17 - Sound Waves - Chapter 17 Sound Waves CHAPTE R OUTLI N...

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Chapter 17 Sound Waves CHAPTER OUTLINE 17. 1 Speed of Sound Waves 17. 2 Periodic Sound Waves 17. 3 Intensity of Periodic Sound Waves 17. 4 The Doppler Effect 17. 5 Digital Sound Recording 17. 6 Motion Picture Sound 512 ± Human ears have evolved to detect sound waves and interpret them as music or speech. Some animals, such as this young bat-eared fox, have ears adapted for the detection of very weak sounds. (Getty Images)
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S ound waves are the most common example of longitudinal waves. They travel through any material medium with a speed that depends on the properties of the medium. As the waves travel through air, the elements of air vibrate to produce changes in density and pressure along the direction of motion of the wave. If the source of the sound waves vibrates sinusoidally, the pressure variations are also sinu- soidal. The mathematical description of sinusoidal sound waves is very similar to that of sinusoidal string waves, which were discussed in the previous chapter. Sound waves are divided into three categories that cover different frequency ranges. (1) Audible waves lie within the range of sensitivity of the human ear. They can be generated in a variety of ways, such as by musical instruments, human voices, or loudspeakers. (2) Infrasonic waves have frequencies below the audible range. Elephants can use infrasonic waves to communicate with each other, even when separated by many kilometers. (3) Ultrasonic waves have frequencies above the audible range. You may have used a “silent” whistle to retrieve your dog. The ultrasonic sound it emits is easily heard by dogs, although humans cannot detect it at all. Ultrasonic waves are also used in medical imaging. We begin this chapter by discussing the speed of sound waves and then wave inten- sity, which is a function of wave amplitude. We then provide an alternative description of the intensity of sound waves that compresses the wide range of intensities to which the ear is sensitive into a smaller range for convenience. We investigate the effects of the motion of sources and/or listeners on the frequency of a sound. Finally, we explore digital reproduction of sound, focusing in particular on sound systems used in modern motion pictures. 17.1 Speed of Sound Waves Let us describe pictorially the motion of a one-dimensional longitudinal pulse moving through a long tube containing a compressible gas (Fig. 17.1). A piston at the left end can be moved to the right to compress the gas and create the pulse. Before the piston is moved, the gas is undisturbed and of uniform density, as represented by the uniformly shaded region in Figure 17.1a. When the piston is suddenly pushed to the right (Fig. 17.1b), the gas just in front of it is compressed (as represented by the more heavily shaded region); the pressure and density in this region are now higher than they were before the piston moved. When the piston comes to rest (Fig. 17.1c), the compressed region of the gas continues to move to the right, corresponding to a longitudinal pulse traveling through the tube with speed v . Note that the piston speed does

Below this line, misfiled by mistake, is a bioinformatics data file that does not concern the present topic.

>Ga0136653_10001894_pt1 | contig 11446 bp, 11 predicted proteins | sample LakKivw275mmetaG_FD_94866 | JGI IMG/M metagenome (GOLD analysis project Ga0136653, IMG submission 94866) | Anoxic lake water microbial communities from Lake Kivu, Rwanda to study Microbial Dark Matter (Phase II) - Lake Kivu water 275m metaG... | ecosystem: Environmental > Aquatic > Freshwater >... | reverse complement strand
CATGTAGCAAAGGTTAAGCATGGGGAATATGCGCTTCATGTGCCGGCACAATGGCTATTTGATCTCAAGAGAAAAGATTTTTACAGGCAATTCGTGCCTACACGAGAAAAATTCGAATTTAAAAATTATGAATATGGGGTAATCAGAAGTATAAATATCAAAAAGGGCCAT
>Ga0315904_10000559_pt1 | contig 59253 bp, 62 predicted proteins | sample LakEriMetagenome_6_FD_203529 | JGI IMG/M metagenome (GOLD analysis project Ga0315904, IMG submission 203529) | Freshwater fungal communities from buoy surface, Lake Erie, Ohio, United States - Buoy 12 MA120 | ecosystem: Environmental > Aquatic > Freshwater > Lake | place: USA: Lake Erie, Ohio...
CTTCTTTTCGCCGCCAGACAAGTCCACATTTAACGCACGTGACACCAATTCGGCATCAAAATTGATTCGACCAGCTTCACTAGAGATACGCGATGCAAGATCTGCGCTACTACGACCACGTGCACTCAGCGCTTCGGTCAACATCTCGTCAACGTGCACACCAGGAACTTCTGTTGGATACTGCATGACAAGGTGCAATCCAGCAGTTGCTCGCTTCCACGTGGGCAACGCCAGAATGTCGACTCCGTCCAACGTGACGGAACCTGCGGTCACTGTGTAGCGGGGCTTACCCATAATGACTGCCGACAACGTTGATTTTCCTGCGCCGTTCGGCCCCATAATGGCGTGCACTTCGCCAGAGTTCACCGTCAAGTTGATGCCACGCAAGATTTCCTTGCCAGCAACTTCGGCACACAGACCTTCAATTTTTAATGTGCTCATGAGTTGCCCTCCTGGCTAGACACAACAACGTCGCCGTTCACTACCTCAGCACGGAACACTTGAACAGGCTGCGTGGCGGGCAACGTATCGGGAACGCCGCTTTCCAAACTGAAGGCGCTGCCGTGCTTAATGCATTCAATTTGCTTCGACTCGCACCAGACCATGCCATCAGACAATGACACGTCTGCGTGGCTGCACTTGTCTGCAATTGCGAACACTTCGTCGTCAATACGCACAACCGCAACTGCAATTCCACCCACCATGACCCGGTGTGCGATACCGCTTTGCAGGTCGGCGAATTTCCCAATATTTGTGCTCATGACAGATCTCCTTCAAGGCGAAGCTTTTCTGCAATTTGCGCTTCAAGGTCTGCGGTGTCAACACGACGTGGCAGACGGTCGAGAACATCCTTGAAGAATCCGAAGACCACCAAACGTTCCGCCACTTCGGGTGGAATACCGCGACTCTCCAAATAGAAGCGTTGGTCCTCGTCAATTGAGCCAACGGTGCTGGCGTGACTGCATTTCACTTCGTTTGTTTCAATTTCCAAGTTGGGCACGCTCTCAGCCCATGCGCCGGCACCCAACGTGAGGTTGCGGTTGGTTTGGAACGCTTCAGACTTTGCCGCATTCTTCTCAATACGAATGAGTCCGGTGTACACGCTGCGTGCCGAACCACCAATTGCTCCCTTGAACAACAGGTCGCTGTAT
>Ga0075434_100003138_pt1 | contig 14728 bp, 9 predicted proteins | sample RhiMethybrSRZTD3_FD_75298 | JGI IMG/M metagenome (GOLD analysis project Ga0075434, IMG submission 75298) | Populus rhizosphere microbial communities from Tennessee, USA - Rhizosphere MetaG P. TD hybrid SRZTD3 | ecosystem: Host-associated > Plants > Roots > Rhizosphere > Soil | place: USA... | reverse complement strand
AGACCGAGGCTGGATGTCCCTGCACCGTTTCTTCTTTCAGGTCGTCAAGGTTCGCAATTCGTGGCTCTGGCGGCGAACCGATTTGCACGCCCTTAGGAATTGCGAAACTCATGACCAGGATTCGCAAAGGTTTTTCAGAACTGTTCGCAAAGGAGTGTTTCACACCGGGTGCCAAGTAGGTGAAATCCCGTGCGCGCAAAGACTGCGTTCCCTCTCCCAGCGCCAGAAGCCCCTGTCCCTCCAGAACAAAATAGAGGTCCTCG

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17 - Sound Waves - Chapter 17 Sound Waves CHAPTE R OUTLI N...

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